Patients need to be taught these exercises to obtain maximum benefit from them. The therapist must also be taught how to do them and teach them to achieve the best results. One of the most effective methods of teaching patients, is to take them through the sequence with the aid of the exercise book7, 8 on their first day of treatment, show them the video tape9 on the second day and let them do them at the same time to learn correct timing and then encourage them to do them on a daily basis both during and after treatment with the help of the music cassette.10, 11 After this, during the treatment course, they are better off doing them at the opposite end of the day to their appointment time. Exercises are not only more pleasant to do but also more effective if done at the right rhythm and tempo which will allow the filling and increase pumping of the lymphatics - for this reason it is important that any music used is of a suitable tempo and it is hard to provide this from commercially available music - whether it is classical or otherwise! To this end I made music cassettes with a voice over that has both a long side, for when the person with lymphoedema is learning the exercises and a short side for when they know them, and do not need the full explanation each time, to make these not only more fun to perform but to use the exercises to the best advantage.
Demonstration of the exercises by the therapist must always be done to the greatest extent of movement possible for the therapist. As a limb reduces and the patient can wear a compression garment as against the more bulky bandages, their range of movement will of course increase. Care must be taken with a heavy limb to support it and the exercises should therefore be tailored or altered to suit the individual patients capacity and needs. The patient also needs to be aware of how and when to exercise. If, for example, they have already done a lot of exercise during the day, some self-massage with the affected limb elevated and minimal, but pertinent exercise, may be indicated. Patients should be warned about over-doing the exercise; too much exercise can be as harmful as too little. The order of exercises is extremely important. It is better to do fewer repeats, but in the same order, than to just pick a few at random or speed them up! Carers, if performing massage, should also not be expected to continue on a daily basis for a long period. They should not feel guilty or obliged to do this. It should be enjoyable for both parties or it is contraindicated. They should also be taught suitable positions that the patient can be in so that they can do this without strain. A low bed is not a substitute for a massage table of the correct height for them. Some patients have improvised and put a mat on a kitchen table with success! Many patients and carers say this is a very positive thing to do together and that they enjoy it and become closer; some patients feel exactly the opposite and some dislike self-massage. These are again individual preferences which must be taken into account.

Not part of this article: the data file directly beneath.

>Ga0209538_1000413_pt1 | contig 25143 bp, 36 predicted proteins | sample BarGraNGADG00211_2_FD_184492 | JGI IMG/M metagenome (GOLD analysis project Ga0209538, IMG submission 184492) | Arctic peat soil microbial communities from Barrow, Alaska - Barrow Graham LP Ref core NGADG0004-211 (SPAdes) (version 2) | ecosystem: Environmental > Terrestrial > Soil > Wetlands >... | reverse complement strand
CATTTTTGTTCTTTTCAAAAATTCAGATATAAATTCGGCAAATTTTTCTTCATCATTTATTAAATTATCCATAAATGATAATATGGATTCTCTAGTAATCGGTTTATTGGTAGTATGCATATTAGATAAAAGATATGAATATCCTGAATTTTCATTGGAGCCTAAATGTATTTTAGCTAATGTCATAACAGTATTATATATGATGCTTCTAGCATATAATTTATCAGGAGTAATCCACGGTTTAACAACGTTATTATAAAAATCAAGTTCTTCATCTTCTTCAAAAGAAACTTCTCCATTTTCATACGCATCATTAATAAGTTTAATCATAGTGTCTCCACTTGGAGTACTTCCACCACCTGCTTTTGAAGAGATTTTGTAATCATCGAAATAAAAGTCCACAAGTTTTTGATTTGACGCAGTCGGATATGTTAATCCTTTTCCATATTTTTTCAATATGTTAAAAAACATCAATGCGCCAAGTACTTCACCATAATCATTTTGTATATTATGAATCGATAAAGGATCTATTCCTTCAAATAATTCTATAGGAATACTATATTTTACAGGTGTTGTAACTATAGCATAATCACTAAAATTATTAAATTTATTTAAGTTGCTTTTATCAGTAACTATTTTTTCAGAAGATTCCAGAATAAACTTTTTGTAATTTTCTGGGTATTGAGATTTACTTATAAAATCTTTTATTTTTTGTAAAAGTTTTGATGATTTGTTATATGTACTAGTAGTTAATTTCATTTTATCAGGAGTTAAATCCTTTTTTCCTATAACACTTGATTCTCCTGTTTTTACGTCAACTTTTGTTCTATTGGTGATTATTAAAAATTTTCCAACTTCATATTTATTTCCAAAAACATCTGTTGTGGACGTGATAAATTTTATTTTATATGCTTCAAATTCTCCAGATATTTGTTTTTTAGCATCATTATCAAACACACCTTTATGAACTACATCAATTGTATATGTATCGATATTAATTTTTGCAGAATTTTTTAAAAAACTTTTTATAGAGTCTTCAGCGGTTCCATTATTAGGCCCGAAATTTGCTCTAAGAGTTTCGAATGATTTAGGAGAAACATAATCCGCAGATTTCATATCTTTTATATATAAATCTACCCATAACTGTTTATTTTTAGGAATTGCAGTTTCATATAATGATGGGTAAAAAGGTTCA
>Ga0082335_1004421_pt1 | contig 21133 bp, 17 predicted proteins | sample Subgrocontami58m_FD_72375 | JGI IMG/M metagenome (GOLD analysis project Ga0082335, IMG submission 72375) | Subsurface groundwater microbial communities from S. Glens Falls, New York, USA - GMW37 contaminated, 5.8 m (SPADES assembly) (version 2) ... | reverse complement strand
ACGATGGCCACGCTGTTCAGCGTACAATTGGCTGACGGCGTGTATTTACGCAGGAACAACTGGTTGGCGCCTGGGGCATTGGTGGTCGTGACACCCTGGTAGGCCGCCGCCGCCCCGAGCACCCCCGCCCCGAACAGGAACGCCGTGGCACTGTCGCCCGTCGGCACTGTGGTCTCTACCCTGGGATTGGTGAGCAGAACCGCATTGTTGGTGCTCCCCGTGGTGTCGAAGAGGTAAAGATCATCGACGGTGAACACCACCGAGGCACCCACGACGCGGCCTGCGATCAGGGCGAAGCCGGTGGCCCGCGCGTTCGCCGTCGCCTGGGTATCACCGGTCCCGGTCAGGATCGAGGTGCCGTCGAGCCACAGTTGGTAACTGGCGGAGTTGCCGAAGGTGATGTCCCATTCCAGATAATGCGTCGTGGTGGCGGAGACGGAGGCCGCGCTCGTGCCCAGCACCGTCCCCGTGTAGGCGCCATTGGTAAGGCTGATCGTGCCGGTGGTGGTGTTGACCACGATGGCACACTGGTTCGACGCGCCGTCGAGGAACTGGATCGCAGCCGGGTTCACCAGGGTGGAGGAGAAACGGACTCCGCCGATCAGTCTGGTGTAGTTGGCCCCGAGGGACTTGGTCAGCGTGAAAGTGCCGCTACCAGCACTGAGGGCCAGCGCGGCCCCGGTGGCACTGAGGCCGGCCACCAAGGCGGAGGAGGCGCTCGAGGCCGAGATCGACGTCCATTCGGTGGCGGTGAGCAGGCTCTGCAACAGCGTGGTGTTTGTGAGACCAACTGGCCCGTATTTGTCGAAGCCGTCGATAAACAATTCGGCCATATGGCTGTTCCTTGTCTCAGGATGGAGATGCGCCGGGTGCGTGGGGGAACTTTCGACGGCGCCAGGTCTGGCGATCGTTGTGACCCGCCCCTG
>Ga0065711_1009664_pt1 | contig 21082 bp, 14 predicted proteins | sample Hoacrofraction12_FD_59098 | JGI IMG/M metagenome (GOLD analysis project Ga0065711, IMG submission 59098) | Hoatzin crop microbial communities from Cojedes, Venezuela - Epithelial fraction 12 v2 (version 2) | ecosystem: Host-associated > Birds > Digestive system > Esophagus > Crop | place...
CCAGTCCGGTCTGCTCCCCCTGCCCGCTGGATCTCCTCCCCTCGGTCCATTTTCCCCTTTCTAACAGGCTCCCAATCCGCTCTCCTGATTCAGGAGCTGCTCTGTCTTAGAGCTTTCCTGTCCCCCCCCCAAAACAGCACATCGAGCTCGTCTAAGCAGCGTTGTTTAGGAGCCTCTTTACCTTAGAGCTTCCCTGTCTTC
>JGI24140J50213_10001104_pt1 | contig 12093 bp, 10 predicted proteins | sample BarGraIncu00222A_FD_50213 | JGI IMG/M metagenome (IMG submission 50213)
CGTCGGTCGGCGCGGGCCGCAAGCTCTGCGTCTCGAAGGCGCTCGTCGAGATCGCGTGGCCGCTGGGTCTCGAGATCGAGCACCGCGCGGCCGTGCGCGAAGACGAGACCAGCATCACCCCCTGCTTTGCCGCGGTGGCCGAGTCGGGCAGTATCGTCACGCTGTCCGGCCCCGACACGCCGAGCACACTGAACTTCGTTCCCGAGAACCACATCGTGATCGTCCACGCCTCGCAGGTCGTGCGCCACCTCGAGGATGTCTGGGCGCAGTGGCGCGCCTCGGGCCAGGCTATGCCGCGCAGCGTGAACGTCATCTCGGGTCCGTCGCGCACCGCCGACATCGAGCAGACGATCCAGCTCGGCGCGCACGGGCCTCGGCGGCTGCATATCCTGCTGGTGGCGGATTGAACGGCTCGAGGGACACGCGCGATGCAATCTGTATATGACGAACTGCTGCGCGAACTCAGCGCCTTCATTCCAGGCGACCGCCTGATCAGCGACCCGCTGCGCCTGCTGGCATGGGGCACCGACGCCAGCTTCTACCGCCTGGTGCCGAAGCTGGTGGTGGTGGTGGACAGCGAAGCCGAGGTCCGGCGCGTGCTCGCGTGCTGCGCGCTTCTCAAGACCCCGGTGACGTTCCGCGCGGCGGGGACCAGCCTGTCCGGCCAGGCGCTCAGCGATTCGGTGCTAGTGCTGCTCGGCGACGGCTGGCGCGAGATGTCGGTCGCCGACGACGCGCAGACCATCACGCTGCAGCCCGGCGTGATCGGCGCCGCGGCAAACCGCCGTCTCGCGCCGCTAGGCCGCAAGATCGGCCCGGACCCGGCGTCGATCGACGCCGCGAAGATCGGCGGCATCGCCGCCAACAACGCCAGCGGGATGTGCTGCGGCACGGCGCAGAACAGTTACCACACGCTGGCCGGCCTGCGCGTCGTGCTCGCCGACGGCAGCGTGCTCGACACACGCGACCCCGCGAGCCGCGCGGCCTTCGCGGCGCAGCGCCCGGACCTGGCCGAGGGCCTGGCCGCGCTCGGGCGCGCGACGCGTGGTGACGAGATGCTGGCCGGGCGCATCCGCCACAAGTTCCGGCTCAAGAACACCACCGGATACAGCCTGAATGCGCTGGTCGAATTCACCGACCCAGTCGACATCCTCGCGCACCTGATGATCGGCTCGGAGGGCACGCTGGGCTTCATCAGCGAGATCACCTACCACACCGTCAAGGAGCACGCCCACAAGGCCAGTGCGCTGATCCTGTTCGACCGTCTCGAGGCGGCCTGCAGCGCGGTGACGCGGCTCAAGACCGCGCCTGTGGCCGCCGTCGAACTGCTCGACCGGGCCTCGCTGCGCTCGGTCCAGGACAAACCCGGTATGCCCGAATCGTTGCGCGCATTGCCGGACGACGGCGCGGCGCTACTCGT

People with problems of movement, either for example, with very large legs, or lack of lymphatic return due to paralysis, should firstly be helped to elevate their limbs and do what exercises and self-massage they can, rather than keep them in dependent position in the former case. In the latter case, exercise aids or assisted movement by a therapist can be of great help. There are also machines, that can assist, such as a 'bicycle' where the feet can be strapped to the pedals with the patient lying supine.
With these special exercises, patients have found that they have obtained reduction from carefully using the instruction book alone and exercising daily. They are not, however, a complete treatment for lymphoedema. A good therapist will achieve a 60% reduction or greater, in most cases, over a three week treatment course, whereas exercises plus compression will give about an 18% reduction over several months.
Hydrotherapy is an excellent form of exercise and can be used either as an adjunct or in place of 'land' exercise. The pressure gradient that the water creates will aid with clearance of lymph. If desired, although it is not necessary, a garment can be worn during this, but should be washed down well afterwards to prevent damage from salt or chlorine. They again follow similar order and principles, but may be as simple as walking in the water (with arms swinging vertically in a downwards direction or simple swimming e.g. breaststroke.